Patent trolls are infamous: they use vague, overly-broad patents on things like “podcasting” or “math” to threaten companies and individuals with lawsuits, in the hopes that they’ll agree to pay a settlement rather than face costly litigation. (For a primer, listen to This American Life’s “When Patents Attack.”) But lurking under a less sophisticated bridge is an even grimier creature: the trademark troll.
In a trademark troll story to end all trademark troll stories, Steve Roose tried to trademark “power hour.” Power hour–the drinking game where one consumes a shot of beer a minute for 60 minutes, usually to the tune of 60 one-minute-long songs. Steve Roose did not invent the power hour (obviously), but he used his trademark to go after Power Hour HQ, iPowerHour (which was scared into changing its name to iDrinkingGame) and Ali Spagnola, who performs power hour rock concerts and had a Power Hour Album and DVD. “It was like he trademarked poker,” says Spagnola.
Instead of obeying Roose’s “cease and desist” letters, Spagnola used her own money to mount a costly legal battle to overturn his trademark. As Spagnola puts it: “I fought for your right to party and won.”
Spagnola tells the whole complicated saga on her website, and in a much catchier version in this music video: “You Can Fight the Man (With a Beer In Your Hand)”:
Boiled down it’s this: Spagnola was a struggling artist, musician and composer of videogame scores, who decided the best way to gain an audience was to turn her concerts into power hours. “Do you have any song ideas?” she says she emailed her friends. “Because I now have to write 60 songs.”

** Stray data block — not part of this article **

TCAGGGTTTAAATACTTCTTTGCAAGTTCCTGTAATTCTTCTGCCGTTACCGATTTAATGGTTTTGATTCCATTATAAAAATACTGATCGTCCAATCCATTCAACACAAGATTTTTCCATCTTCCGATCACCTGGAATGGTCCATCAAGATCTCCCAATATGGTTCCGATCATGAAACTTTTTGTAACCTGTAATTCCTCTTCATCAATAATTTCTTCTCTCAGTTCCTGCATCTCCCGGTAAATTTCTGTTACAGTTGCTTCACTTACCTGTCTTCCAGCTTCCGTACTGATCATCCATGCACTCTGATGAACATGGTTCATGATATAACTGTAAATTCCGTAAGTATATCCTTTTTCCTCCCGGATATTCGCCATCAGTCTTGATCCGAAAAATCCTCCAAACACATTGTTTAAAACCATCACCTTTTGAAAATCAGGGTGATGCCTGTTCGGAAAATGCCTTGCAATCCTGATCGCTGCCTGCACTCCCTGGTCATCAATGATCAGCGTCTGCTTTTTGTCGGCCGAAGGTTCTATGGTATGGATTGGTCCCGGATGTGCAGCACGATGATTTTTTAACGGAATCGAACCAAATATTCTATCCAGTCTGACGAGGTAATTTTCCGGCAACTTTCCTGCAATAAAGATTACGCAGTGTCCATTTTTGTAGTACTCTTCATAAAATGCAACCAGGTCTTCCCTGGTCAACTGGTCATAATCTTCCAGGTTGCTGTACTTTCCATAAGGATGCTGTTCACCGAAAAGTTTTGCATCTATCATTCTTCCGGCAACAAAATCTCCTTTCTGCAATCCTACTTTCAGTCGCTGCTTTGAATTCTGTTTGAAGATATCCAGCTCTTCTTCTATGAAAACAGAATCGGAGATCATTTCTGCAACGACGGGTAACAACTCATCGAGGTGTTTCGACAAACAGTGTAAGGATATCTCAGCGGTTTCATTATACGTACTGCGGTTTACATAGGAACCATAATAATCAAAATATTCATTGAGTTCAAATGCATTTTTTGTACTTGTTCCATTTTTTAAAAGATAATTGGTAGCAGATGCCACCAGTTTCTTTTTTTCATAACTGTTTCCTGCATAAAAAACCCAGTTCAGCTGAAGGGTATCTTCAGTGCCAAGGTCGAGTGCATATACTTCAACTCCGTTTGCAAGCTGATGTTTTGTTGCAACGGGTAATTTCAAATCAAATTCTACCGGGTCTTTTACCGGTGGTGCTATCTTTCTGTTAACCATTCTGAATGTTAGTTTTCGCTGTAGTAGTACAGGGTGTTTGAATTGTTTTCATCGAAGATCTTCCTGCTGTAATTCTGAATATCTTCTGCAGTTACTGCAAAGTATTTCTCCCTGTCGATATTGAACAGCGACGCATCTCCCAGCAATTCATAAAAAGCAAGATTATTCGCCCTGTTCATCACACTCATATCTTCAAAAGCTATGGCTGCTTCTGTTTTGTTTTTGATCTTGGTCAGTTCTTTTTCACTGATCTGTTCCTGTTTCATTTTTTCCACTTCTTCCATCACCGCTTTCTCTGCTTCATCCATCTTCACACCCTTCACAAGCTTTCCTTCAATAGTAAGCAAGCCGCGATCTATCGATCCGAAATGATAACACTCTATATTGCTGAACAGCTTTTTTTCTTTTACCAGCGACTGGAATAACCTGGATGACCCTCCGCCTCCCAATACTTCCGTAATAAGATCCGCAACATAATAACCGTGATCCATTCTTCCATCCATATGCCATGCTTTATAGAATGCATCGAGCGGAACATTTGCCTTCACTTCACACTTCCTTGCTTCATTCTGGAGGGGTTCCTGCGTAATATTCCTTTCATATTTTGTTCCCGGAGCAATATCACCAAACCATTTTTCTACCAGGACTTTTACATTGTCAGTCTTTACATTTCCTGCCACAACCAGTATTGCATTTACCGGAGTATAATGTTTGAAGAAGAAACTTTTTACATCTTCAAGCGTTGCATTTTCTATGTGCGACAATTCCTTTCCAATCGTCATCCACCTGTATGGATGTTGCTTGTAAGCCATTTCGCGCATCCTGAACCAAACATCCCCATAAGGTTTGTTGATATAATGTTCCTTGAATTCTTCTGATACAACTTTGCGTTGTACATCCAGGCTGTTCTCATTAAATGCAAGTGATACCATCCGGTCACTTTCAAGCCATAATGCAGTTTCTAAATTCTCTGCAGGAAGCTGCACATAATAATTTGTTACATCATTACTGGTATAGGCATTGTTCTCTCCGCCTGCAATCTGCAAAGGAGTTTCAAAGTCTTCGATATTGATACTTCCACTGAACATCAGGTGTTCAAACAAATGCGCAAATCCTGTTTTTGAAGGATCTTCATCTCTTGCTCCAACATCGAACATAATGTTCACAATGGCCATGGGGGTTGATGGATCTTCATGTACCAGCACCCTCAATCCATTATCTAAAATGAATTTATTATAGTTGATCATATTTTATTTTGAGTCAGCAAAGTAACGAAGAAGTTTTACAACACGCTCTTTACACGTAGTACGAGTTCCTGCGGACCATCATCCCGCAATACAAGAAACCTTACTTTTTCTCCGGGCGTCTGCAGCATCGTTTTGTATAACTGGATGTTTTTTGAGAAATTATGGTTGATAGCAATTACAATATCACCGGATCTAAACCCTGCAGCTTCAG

She started performing those songs (“My Liver Hurts,” “This Song Drunk,” etc.) in a live show and then an album and DVD, which got the attention of Steve Roose, who acquired the trademark and used it to get Rhapsody, Amazon.com, and others to take down Spagnola’s work.
The tide turned with Reddit, which picked up an account of Spagnola’s story written by PowerHour HQ’s Pete Berg. “That was what convinced me that I should really go through with this,” Spagnola says. “It definitely made a difference to not be alone.” Buoyed by the support (and the donations), she got a lawyer and filed suit to overturn Roose’s trademark. She also put out a revamped “Power Hour Album” on a USB card embedded in a shot glass.
Three years and $30,000 later, in a ruling that cited both Wikipedia and Urban Dictionary, the US Patent and Trademark Office’s Trademark Trial and Appeal Board decided in her favor. “Power hour” cannot be trademarked, because it is “descriptive and lacks acquired distinctiveness.” In other words, it describes a game, and not a game that has become distinctive thanks to Steve Roose.
Spagnola has raised just over $40,000 to go on a 20-city power hour victory tour to celebrate. But her legal battles aren’t over. “Apparently Chicago doesn’t allow drinking games in establishments, so there may be some issues there,” says Spagnola. “I also may be banned in Boston.”
On the other hand, she is seeking out some venues where the law shouldn’t be a problem. She’s taking votes to decide which college campus will win an “Epic College Party,” and she’s also trying to win a contest put on by Axe deodorant to perform a show in space. (Seriously.)